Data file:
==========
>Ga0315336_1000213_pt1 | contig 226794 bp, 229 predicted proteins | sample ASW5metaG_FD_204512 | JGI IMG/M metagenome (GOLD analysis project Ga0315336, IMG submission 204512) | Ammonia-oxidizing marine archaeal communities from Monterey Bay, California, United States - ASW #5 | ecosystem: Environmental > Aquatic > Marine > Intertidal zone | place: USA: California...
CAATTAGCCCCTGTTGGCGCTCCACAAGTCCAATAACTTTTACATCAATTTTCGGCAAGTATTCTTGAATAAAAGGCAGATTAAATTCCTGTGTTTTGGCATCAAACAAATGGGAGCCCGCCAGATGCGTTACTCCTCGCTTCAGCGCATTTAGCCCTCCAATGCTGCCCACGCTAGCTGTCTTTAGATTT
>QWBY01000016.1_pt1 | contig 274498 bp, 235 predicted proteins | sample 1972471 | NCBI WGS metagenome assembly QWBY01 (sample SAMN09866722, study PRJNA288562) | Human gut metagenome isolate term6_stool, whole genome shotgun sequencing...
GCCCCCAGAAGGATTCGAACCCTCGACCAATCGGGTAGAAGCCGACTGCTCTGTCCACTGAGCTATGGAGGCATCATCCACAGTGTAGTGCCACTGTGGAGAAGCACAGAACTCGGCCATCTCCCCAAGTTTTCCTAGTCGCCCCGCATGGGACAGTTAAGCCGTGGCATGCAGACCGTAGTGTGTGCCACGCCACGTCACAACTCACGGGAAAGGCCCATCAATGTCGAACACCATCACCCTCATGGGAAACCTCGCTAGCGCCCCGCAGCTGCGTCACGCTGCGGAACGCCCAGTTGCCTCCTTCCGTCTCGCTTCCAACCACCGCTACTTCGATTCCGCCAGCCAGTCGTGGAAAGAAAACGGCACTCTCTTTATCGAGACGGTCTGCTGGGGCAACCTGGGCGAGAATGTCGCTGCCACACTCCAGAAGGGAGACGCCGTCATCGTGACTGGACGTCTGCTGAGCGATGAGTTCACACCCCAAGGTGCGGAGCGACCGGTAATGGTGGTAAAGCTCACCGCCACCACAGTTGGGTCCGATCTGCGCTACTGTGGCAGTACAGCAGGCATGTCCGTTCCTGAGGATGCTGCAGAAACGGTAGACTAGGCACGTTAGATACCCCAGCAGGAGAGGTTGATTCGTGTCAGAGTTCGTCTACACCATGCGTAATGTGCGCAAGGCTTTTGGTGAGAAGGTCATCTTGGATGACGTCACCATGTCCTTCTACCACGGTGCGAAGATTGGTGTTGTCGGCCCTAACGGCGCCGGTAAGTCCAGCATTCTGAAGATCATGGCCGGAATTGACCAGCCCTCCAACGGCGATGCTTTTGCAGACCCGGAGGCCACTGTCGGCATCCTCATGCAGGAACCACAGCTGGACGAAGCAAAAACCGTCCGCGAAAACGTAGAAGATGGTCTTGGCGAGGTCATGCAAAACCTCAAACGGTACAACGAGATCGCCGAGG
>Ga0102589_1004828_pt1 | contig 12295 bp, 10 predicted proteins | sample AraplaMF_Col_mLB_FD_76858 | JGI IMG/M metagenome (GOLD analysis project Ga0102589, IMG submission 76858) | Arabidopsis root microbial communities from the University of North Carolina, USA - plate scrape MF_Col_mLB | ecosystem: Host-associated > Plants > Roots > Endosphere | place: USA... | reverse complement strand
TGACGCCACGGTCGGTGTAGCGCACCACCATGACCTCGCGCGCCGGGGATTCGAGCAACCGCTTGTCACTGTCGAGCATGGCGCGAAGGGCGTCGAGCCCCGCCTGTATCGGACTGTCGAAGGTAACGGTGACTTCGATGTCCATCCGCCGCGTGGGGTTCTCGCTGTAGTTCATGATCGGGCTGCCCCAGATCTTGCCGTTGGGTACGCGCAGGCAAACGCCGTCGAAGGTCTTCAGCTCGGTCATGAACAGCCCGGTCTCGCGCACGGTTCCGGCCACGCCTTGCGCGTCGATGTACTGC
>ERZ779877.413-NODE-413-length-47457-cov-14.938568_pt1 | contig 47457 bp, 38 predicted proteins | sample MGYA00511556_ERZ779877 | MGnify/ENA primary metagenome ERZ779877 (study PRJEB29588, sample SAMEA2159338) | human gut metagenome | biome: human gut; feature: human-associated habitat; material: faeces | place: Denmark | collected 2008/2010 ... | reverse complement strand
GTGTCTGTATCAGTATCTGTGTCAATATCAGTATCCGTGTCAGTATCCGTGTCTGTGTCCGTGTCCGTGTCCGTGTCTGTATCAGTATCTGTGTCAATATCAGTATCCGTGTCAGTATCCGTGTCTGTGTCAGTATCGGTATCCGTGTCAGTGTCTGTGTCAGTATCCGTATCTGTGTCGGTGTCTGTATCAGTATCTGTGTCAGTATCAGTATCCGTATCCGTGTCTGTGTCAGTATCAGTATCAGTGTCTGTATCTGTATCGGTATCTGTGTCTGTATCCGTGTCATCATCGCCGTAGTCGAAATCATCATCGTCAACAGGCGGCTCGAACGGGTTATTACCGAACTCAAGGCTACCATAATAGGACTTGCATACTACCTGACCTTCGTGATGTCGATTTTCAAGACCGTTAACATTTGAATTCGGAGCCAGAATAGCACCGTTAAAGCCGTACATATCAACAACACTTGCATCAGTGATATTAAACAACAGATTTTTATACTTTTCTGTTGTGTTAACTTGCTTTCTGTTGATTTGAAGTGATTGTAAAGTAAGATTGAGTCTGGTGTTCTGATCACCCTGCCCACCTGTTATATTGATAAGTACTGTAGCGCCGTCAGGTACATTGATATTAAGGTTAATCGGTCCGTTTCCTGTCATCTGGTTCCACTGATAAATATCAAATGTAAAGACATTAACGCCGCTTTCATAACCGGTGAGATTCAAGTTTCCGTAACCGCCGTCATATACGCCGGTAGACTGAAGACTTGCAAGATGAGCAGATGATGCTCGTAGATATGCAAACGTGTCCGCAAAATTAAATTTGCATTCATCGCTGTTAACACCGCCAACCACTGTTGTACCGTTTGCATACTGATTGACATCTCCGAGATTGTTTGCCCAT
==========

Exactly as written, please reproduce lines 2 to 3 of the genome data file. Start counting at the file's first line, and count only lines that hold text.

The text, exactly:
CAATTAGCCCCTGTTGGCGCTCCACAAGTCCAATAACTTTTACATCAATTTTCGGCAAGTATTCTTGAATAAAAGGCAGATTAAATTCCTGTGTTTTGGCATCAAACAAATGGGAGCCCGCCAGATGCGTTACTCCTCGCTTCAGCGCATTTAGCCCTCCAATGCTGCCCACGCTAGCTGTCTTTAGATTT
>QWBY01000016.1_pt1 | contig 274498 bp, 235 predicted proteins | sample 1972471 | NCBI WGS metagenome assembly QWBY01 (sample SAMN09866722, study PRJNA288562) | Human gut metagenome isolate term6_stool, whole genome shotgun sequencing...